This forum on Adam Ewing’s book, The Age of Garvey offers a critical opportunity to expand the boundaries of the Garveyist frontier even further than Ewing demonstrates and suggests. The impressive assemblage of scholars here craft vistas of possibility to push our understanding of Garveyism to new heights. In tomorrow’s post, Komozi Woodard (Sarah Lawrence College) points to the historiographical interventions created by Ewing’s text. Building on the work of Jeffrey Perry, Winston James and Michael O. West on the West Indian contribution to black radical politics in the Americas, Woodward situates Ewing’s work as an important intervention in the new historiography on Garveyism, focusing on its role as a serious ideological and organizational construct. Conversant with the broader reinterpretation of Booker T. Washington both in domestic and international contexts, embedded in the work of Michael Bieze and Andrew Zimmerman, these new historiographical interventions deepen our understanding of Garveyism’s place in the larger and longer stream of black global politics. On Wednesday, Paul Hébert (Independent Scholar) similarly points to the ways a decentralized Garveyism, in the interwar years, effectively understood that localized conditions on the African continent were fertile sites for the growth and maturation of subsequent liberatory constructs in Africa. On Thursday, Reena N. Goldthree (Dartmouth College) encourages readers to look at both the “roots’ and “routes” of the Black Atlantic in an effort to tease out the complexity of Garveyism’s global reach. She argues that Ewing’s work is part of a “third wave” of scholarship on Garvey, transcending biographical and organizational studies by focusing on the movement as an organic political construct and its implications for black political activism outside of UNIA frameworks.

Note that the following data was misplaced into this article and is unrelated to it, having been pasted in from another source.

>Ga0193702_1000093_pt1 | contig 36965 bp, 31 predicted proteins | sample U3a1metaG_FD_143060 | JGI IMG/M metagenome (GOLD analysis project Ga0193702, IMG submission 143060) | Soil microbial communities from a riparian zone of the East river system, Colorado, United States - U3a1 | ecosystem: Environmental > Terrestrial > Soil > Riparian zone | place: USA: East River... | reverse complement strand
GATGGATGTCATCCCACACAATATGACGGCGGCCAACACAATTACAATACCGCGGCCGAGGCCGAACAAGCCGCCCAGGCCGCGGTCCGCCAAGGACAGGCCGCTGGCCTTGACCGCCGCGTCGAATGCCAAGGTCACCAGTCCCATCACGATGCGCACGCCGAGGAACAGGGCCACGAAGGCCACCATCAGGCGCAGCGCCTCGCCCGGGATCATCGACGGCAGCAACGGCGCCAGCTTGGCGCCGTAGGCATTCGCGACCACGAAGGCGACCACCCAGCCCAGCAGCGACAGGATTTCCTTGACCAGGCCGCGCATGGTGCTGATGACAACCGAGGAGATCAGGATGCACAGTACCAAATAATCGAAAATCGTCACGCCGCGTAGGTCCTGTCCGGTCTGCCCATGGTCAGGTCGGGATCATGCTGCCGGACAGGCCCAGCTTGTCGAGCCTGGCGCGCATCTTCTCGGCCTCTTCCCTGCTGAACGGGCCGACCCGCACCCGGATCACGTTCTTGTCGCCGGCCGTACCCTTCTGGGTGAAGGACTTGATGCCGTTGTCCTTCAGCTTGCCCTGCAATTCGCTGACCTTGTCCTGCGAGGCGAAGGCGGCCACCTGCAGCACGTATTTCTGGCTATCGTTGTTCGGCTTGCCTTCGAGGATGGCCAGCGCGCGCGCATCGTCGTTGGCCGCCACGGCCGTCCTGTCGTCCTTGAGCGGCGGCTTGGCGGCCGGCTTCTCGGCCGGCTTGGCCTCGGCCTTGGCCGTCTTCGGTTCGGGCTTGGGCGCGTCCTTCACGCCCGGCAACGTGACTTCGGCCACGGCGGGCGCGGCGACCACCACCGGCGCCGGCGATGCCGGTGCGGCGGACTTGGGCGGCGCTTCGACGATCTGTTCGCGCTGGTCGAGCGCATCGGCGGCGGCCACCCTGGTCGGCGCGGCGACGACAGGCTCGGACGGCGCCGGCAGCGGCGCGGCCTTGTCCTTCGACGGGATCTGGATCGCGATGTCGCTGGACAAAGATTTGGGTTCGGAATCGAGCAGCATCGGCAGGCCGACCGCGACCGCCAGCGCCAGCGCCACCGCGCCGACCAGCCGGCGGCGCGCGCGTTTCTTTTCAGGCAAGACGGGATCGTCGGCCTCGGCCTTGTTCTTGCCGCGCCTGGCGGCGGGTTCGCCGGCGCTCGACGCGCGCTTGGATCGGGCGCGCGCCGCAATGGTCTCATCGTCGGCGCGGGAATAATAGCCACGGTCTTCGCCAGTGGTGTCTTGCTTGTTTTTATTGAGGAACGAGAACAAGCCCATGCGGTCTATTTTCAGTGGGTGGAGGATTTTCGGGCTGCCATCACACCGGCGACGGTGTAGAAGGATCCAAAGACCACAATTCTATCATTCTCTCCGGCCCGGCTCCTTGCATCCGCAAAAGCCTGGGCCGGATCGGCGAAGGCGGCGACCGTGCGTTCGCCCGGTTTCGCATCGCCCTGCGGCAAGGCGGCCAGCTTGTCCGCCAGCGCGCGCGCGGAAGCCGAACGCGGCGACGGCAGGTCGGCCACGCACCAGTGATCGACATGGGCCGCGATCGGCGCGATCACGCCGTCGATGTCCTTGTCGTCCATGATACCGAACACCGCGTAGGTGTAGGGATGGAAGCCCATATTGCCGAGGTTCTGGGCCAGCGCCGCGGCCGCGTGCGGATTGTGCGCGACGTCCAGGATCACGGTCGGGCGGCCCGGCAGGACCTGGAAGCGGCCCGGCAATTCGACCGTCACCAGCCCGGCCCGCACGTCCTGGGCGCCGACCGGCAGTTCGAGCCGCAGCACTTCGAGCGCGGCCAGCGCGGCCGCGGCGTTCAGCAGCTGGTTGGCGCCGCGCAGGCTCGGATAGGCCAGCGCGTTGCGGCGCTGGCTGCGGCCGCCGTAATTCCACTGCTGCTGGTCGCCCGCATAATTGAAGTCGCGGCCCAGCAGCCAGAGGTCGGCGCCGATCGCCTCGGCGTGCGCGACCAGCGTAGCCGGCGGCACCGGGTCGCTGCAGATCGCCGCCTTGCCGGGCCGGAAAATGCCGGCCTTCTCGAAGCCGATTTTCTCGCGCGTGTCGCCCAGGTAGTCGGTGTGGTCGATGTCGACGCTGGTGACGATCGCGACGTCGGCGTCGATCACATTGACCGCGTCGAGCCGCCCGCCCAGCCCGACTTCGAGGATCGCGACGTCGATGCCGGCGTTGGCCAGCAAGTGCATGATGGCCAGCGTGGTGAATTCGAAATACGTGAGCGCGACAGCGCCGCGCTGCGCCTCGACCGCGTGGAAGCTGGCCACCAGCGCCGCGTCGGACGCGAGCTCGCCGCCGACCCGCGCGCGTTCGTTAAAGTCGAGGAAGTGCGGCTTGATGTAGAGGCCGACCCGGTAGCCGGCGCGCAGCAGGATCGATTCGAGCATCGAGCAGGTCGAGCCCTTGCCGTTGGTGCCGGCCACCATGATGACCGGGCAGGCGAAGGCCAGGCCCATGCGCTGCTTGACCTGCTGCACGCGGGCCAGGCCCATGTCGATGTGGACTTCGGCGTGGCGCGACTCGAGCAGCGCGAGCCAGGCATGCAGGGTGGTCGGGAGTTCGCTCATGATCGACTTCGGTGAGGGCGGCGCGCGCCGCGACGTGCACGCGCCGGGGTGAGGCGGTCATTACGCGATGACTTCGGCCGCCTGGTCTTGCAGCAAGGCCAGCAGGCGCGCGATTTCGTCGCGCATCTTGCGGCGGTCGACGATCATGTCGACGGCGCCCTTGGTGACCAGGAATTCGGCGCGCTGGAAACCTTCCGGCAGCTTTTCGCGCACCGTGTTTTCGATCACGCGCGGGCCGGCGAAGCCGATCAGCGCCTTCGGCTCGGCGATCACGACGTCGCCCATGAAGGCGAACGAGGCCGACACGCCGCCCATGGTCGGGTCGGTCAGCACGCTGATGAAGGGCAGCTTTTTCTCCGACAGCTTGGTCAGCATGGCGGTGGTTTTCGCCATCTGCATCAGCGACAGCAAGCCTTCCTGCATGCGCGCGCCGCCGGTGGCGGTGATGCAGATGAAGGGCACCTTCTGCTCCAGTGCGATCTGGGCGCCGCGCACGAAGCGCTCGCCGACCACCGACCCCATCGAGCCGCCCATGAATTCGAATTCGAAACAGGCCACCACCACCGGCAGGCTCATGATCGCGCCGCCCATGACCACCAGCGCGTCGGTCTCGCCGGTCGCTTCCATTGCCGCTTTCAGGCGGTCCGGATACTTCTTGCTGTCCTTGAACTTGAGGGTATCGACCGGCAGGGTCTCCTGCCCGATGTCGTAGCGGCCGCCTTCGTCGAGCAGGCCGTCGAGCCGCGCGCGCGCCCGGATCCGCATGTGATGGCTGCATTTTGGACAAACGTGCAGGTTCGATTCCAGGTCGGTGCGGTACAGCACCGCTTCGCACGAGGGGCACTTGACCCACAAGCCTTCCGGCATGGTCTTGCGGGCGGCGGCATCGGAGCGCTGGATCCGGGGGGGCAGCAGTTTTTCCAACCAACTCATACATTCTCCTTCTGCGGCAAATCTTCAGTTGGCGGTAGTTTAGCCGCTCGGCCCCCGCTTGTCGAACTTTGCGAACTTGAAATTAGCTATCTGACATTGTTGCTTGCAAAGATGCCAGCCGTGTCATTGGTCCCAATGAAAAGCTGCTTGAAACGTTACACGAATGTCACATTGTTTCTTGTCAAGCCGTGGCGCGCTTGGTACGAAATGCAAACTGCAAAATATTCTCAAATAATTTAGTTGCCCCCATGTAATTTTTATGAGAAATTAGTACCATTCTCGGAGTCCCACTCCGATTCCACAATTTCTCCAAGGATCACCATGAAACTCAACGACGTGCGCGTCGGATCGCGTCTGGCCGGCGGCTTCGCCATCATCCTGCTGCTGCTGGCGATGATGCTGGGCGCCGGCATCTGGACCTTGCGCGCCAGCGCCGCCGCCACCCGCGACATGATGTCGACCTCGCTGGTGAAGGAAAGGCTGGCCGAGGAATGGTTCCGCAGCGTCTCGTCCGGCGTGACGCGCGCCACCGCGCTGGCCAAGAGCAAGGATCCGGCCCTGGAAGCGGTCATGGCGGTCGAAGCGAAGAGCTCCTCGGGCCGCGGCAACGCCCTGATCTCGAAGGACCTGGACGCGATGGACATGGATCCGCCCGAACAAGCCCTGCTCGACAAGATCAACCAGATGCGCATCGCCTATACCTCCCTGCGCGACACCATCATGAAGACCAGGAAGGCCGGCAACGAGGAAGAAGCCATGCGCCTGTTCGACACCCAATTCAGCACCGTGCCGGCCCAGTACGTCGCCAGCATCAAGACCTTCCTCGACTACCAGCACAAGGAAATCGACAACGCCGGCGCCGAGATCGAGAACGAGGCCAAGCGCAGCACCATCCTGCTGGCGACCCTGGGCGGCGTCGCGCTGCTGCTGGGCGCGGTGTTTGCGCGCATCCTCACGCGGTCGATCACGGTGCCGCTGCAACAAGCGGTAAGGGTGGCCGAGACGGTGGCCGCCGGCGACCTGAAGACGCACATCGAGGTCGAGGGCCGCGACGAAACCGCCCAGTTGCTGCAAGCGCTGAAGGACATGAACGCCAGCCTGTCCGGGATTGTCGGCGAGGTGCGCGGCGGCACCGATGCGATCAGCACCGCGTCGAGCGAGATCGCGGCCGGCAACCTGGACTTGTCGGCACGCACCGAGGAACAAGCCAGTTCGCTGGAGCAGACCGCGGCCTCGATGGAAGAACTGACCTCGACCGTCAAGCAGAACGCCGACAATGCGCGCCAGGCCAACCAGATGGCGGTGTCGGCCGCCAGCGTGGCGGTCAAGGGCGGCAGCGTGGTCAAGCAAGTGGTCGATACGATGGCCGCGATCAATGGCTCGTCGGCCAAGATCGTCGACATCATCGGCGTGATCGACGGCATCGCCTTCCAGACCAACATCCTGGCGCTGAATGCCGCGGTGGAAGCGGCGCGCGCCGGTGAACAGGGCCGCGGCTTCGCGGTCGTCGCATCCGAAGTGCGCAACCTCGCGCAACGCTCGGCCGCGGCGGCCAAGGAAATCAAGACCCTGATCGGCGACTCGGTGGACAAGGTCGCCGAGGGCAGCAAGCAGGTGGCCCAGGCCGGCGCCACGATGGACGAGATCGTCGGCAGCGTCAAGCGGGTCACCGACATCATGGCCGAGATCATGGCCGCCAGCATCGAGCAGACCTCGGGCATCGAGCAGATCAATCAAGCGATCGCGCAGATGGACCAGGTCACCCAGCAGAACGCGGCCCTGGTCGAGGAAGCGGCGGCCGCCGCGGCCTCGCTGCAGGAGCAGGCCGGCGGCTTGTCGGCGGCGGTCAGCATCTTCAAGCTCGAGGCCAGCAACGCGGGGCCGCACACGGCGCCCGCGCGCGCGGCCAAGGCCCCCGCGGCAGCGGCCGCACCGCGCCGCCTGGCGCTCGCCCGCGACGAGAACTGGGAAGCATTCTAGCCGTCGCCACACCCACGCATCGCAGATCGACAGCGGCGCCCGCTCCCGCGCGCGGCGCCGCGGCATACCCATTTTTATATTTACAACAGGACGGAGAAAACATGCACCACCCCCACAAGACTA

Other forum participants point to other dynamic aspects of Garveyism ranging from symbolism to gender. On Friday, Frank Guridy (Columbia University) urges readers to understand Garveyism beyond “The Ghost of Garvey,” a physical and metaphysical engagement with Garvey’s real and imagined presence. Guridy argues this approach neglects the black activists and organizers on the ground who created and fashioned a durable legacy for the movement which transcended the interwar years. A legacy which transformed the misleading characterization of Garvey as the leader of a “Back to Africa” movement in his time to an originator of modern black political formations in the African Diaspora in the 20th century. On Saturday, Asia Leeds (Spelman College), while recognizing the potency of the Garvey movement in the United States, Caribbean and Africa, points to the need for further exploration of the movement’s political work in Costa Rica, especially in Limon, a central area for West Indian migrants from the British Caribbean. She also urges more attention to Garveyist projects in Panama and Central America, in general. Perhaps, more important she urges scholars to move beyond “the Anglophone world and the British empire” to examine the Garveyist frontier in the French Caribbean and Francophone Africa. On Sunday, Keisha Blain (University of Iowa) encourages readers to explore “the silences of women” in the Garvey movement. Using her own pioneering insights and building on the work of Ula Taylor and Erik S. McDuffie, Blain points to the need to discuss the central role of Garveyite women in framing the UNIA’s message and leaving an indelible stamp on every aspect of the movement. These insights not only enrich our understanding of Ewing’s important text, but sketch out untold possibilities in understanding the complex interplay of global organic black politics and its impact on  every aspect of Diasporic life.